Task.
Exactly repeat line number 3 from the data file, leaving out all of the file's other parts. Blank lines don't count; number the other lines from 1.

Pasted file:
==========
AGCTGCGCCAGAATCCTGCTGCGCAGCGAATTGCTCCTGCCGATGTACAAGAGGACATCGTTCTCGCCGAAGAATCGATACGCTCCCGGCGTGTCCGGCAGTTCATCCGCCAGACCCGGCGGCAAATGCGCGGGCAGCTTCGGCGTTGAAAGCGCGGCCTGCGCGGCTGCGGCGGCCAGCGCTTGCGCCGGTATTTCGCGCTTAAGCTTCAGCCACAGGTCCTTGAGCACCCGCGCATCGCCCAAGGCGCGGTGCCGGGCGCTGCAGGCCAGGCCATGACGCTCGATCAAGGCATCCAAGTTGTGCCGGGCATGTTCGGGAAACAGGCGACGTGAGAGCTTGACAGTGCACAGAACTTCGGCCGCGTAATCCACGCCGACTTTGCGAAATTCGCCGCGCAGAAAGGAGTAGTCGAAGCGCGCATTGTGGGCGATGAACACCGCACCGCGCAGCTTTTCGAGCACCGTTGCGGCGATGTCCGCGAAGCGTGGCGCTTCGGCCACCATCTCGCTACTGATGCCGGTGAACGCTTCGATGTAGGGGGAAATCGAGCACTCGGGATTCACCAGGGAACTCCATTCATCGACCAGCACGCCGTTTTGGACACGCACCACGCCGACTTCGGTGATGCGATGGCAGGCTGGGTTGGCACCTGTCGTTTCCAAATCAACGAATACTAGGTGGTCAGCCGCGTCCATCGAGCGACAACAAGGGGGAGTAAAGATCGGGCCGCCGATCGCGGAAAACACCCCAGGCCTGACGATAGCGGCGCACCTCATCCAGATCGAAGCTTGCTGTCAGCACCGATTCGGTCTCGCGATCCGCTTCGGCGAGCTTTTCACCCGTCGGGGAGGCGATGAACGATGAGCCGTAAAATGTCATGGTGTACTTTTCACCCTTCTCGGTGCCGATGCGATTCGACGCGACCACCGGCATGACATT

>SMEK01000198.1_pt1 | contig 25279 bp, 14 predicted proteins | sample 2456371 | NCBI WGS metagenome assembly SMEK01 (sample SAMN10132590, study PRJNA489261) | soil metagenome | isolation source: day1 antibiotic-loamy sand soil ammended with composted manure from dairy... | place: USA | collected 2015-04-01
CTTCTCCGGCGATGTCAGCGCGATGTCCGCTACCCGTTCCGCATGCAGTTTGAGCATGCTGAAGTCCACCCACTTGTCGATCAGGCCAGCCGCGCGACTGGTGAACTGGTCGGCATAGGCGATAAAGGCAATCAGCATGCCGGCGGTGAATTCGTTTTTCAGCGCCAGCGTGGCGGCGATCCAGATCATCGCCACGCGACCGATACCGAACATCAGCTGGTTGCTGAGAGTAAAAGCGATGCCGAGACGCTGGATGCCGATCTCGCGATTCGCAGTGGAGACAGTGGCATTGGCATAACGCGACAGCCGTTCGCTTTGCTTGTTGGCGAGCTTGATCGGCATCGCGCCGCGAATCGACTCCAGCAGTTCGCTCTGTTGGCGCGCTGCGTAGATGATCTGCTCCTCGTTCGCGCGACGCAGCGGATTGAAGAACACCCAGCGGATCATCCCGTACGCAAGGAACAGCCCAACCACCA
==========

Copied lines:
CTTCTCCGGCGATGTCAGCGCGATGTCCGCTACCCGTTCCGCATGCAGTTTGAGCATGCTGAAGTCCACCCACTTGTCGATCAGGCCAGCCGCGCGACTGGTGAACTGGTCGGCATAGGCGATAAAGGCAATCAGCATGCCGGCGGTGAATTCGTTTTTCAGCGCCAGCGTGGCGGCGATCCAGATCATCGCCACGCGACCGATACCGAACATCAGCTGGTTGCTGAGAGTAAAAGCGATGCCGAGACGCTGGATGCCGATCTCGCGATTCGCAGTGGAGACAGTGGCATTGGCATAACGCGACAGCCGTTCGCTTTGCTTGTTGGCGAGCTTGATCGGCATCGCGCCGCGAATCGACTCCAGCAGTTCGCTCTGTTGGCGCGCTGCGTAGATGATCTGCTCCTCGTTCGCGCGACGCAGCGGATTGAAGAACACCCAGCGGATCATCCCGTACGCAAGGAACAGCCCAACCACCA